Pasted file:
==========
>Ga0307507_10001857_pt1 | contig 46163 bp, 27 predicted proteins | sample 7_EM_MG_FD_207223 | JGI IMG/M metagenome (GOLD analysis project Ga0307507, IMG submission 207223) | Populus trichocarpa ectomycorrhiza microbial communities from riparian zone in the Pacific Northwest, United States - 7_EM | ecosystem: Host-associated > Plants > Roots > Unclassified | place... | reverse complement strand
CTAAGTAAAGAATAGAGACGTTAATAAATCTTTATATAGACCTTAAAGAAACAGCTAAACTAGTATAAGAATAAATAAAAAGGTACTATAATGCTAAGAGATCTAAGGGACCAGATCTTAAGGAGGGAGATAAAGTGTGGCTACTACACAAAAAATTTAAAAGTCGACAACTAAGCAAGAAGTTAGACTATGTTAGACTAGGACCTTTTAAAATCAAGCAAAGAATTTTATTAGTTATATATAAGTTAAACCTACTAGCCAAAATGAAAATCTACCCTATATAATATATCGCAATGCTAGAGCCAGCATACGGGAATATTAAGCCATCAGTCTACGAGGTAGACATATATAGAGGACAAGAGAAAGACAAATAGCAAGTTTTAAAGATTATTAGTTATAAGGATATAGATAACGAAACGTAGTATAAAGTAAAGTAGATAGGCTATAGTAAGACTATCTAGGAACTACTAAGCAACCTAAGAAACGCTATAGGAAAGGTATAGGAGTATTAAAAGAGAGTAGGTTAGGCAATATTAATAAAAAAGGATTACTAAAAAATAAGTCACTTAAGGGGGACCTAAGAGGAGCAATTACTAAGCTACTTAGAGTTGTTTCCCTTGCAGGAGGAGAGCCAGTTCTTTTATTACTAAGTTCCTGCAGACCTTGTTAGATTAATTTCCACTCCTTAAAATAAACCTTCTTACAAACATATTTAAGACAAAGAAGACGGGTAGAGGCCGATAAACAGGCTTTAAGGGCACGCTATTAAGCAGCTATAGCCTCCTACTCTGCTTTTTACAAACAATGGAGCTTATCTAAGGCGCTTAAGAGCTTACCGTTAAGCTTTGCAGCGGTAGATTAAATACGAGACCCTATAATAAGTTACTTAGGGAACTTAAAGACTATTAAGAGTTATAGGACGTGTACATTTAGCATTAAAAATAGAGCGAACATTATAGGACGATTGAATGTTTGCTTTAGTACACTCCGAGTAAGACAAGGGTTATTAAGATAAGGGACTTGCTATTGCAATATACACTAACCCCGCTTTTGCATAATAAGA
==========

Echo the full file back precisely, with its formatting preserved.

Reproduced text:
>Ga0307507_10001857_pt1 | contig 46163 bp, 27 predicted proteins | sample 7_EM_MG_FD_207223 | JGI IMG/M metagenome (GOLD analysis project Ga0307507, IMG submission 207223) | Populus trichocarpa ectomycorrhiza microbial communities from riparian zone in the Pacific Northwest, United States - 7_EM | ecosystem: Host-associated > Plants > Roots > Unclassified | place... | reverse complement strand
CTAAGTAAAGAATAGAGACGTTAATAAATCTTTATATAGACCTTAAAGAAACAGCTAAACTAGTATAAGAATAAATAAAAAGGTACTATAATGCTAAGAGATCTAAGGGACCAGATCTTAAGGAGGGAGATAAAGTGTGGCTACTACACAAAAAATTTAAAAGTCGACAACTAAGCAAGAAGTTAGACTATGTTAGACTAGGACCTTTTAAAATCAAGCAAAGAATTTTATTAGTTATATATAAGTTAAACCTACTAGCCAAAATGAAAATCTACCCTATATAATATATCGCAATGCTAGAGCCAGCATACGGGAATATTAAGCCATCAGTCTACGAGGTAGACATATATAGAGGACAAGAGAAAGACAAATAGCAAGTTTTAAAGATTATTAGTTATAAGGATATAGATAACGAAACGTAGTATAAAGTAAAGTAGATAGGCTATAGTAAGACTATCTAGGAACTACTAAGCAACCTAAGAAACGCTATAGGAAAGGTATAGGAGTATTAAAAGAGAGTAGGTTAGGCAATATTAATAAAAAAGGATTACTAAAAAATAAGTCACTTAAGGGGGACCTAAGAGGAGCAATTACTAAGCTACTTAGAGTTGTTTCCCTTGCAGGAGGAGAGCCAGTTCTTTTATTACTAAGTTCCTGCAGACCTTGTTAGATTAATTTCCACTCCTTAAAATAAACCTTCTTACAAACATATTTAAGACAAAGAAGACGGGTAGAGGCCGATAAACAGGCTTTAAGGGCACGCTATTAAGCAGCTATAGCCTCCTACTCTGCTTTTTACAAACAATGGAGCTTATCTAAGGCGCTTAAGAGCTTACCGTTAAGCTTTGCAGCGGTAGATTAAATACGAGACCCTATAATAAGTTACTTAGGGAACTTAAAGACTATTAAGAGTTATAGGACGTGTACATTTAGCATTAAAAATAGAGCGAACATTATAGGACGATTGAATGTTTGCTTTAGTACACTCCGAGTAAGACAAGGGTTATTAAGATAAGGGACTTGCTATTGCAATATACACTAACCCCGCTTTTGCATAATAAGA